It was something simple: rifling twist rate. The .30-06 military rate was one turn in 10 inches, or 1:10. The 7.62mm was 1:12 and thus rotated more slowly in flight. We know it takes a certain minimum rotation rate to keep a bullet nose-on and stable through air. When the bullet makes the transition from air to something else, such as tissue, the resistance of the tougher medium slows the bullet faster. To stay nose-on in denser medium, the bullet needs a faster spin rate to overcome the effects of slowing on stability. When the spin can’t match the speed loss, the bullet tumbles.
Any bullet fired into sufficient length of soft media will eventually tumble. If a bullet is very stable in tissue, it may completely penetrate its intended target and not tumble until it is several feet from the exit point. In the early wound ballistic tests my source conducted, only cavity formation within the first 15cm (roughly 6 inches) of gelatin was considered. The developers felt 15cm represented the typical front-to-back distance of the vital zone in a human chest.
The original 7.62mm NATO had a perfect combination of bullet shape, velocity, and twist for this scenario. The 1:12 twist was accurate in flight but went unstable in tissue much earlier than the .30-06 loaded with the same bullet at higher rotational velocity. That meant a much bigger wound cavity starting closer to the entrance site due to a bullet spinning just a little more slowly.
Did the 7.62mm developers realize this when working up the new cartridge in 1952? I can’t say. Imaging technology not available in 1952 allowed my source to make direct comparison of cavity location and volume. However, changing wounding characteristics of non-expanding bullets by using induced tumbling was well known when 7.62mm development began.
The British 303 Mk VII rifle cartridge, adopted in 1910 and used long past World War II, had a 174-grain FMJ spitzer bullet that was almost as long as a .30-caliber 220-grain RN bullet. There was a lightweight filler plug between the lead core and the nose portion of the jacket that added length, resulting in reduced stability and quicker tumbling after impact. The “official” story is that the extra bullet length was needed so very early Enfield rifles throated for the original 215-grain FMJ RN could remain accurate with newer spitzer bullet ammo. Again, accidental or intentional—who knows for sure? This extended to British handgun cartridges as well. Both of the British service revolver cartridges, the .455 Revolver Mk II and the .380 Revolver Mk II-Z, had very oddly shaped bullets with strange nose profiles and/or massive hollowbases. They tumbled in gelatin—I’ve seen it.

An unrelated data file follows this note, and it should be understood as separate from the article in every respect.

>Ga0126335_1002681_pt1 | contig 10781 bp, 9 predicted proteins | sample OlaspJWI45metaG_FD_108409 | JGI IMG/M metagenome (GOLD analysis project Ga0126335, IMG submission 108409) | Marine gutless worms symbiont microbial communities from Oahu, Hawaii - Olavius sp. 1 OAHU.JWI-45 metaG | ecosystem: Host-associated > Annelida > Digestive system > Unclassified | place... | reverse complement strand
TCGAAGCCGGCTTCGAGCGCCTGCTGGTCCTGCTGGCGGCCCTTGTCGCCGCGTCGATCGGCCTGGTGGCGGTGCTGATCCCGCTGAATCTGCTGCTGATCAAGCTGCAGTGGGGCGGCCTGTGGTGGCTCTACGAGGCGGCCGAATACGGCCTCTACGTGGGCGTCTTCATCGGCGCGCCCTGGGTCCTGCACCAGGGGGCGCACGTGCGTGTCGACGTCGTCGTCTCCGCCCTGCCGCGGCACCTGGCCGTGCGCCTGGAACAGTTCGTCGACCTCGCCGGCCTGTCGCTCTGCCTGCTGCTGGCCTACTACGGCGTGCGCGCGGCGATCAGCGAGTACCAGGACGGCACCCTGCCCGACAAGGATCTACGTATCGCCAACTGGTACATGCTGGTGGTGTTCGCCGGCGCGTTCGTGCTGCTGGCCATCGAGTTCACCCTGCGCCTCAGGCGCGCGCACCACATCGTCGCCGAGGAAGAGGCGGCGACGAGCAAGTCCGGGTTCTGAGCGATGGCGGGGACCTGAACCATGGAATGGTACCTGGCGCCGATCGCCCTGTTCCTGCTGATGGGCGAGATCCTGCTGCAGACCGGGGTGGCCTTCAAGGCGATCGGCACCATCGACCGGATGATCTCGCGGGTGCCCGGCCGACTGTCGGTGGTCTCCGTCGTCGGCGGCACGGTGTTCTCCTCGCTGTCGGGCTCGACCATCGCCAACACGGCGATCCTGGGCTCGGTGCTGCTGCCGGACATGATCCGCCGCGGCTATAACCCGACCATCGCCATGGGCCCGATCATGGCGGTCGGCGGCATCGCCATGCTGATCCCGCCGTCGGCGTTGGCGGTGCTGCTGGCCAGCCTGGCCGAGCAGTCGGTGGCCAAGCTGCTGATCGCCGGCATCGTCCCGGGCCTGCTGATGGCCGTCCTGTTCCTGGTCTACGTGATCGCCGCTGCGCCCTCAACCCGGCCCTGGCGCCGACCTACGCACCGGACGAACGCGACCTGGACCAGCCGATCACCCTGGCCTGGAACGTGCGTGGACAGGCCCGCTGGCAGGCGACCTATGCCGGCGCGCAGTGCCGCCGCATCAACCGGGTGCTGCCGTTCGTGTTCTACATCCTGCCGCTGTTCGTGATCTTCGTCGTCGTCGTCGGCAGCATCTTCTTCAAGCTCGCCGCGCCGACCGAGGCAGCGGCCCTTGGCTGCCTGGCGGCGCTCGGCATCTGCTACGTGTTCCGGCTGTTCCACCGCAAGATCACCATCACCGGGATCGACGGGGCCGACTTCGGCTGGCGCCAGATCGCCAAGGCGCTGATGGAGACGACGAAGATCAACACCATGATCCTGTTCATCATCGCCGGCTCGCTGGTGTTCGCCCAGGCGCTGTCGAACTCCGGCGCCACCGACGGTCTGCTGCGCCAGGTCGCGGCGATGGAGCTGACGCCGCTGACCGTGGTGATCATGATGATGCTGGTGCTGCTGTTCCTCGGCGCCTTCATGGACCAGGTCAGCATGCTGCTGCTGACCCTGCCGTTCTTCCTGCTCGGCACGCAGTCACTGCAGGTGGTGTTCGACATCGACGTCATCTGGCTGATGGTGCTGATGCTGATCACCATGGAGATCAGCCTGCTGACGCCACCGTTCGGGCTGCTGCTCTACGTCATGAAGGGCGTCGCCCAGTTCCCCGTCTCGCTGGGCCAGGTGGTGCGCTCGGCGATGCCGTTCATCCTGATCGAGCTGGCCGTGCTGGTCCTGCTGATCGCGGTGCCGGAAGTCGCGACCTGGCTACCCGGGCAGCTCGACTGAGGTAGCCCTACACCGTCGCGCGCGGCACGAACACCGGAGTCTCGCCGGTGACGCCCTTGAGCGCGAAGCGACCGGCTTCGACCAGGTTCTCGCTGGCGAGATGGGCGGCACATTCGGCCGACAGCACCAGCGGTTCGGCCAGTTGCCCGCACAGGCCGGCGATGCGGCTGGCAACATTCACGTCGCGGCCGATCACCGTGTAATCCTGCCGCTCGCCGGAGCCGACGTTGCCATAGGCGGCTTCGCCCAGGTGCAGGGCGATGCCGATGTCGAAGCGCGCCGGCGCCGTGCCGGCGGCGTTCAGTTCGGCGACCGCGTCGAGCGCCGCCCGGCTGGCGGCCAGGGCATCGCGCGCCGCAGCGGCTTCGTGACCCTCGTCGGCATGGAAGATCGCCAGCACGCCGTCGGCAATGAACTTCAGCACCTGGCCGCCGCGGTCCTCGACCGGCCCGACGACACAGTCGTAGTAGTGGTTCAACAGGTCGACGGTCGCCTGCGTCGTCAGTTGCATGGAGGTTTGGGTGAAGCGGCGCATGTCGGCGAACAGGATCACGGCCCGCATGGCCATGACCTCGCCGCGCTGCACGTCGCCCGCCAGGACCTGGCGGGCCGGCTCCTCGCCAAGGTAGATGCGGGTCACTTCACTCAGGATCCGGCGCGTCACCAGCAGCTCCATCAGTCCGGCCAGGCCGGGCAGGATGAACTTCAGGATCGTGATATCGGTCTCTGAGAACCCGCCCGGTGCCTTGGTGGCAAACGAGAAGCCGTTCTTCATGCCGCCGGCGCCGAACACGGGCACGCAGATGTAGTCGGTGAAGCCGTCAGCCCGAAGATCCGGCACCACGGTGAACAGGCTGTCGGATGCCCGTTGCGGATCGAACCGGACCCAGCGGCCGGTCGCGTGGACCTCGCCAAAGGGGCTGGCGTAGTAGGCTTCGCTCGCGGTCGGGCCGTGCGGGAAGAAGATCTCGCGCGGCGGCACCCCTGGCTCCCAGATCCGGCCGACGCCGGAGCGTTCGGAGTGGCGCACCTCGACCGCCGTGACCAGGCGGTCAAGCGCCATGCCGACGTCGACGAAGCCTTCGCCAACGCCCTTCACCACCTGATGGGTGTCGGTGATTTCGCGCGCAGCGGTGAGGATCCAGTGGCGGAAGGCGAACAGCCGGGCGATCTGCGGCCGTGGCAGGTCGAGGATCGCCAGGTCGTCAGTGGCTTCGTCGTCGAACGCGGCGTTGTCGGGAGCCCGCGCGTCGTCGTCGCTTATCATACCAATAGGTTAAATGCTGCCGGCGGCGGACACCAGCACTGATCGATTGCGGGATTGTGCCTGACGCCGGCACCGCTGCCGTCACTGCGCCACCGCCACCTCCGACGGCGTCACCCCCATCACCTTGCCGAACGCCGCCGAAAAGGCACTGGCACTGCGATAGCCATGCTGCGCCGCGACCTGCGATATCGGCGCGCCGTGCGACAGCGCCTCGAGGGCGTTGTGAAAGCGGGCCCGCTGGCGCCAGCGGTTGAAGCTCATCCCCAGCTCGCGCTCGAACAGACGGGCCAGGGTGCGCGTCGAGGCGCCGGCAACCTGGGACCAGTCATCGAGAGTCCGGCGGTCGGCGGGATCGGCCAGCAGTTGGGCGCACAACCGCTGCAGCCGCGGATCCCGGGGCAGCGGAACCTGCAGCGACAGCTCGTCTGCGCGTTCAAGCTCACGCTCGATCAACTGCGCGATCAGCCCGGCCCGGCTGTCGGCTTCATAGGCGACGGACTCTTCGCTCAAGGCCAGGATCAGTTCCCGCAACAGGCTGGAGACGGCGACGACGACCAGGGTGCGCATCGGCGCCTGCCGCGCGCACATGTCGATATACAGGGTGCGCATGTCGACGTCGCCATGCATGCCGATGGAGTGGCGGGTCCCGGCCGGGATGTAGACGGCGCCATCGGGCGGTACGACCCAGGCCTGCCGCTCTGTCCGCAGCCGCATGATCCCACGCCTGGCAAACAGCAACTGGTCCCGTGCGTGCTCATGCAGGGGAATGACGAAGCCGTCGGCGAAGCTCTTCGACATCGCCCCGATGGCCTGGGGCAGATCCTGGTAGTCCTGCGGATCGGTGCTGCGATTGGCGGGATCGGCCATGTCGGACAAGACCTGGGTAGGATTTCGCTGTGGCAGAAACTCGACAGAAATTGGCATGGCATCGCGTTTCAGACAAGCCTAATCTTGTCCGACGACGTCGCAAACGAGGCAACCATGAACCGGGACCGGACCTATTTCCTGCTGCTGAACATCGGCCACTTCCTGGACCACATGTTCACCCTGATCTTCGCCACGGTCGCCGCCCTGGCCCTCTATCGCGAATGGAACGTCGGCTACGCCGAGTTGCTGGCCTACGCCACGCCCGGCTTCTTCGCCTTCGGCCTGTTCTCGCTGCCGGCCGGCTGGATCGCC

Its military origins aside, the .308 Win. is one of our finest sporting cartridges. It gets overshadowed by the bigger .30-calibers and “Magnums” but remains an accurate and dependable game-getter that doesn’t beat you senseless. Today’s bullets allow the .308 to cleanly take most non-dangerous North American game, and it is a reloader’s dream. You can easily make ballistically consistent reduced loads for training recoil-shy new shooters or load a wad of tack-driving target loads for range day. I hope it is around a long time.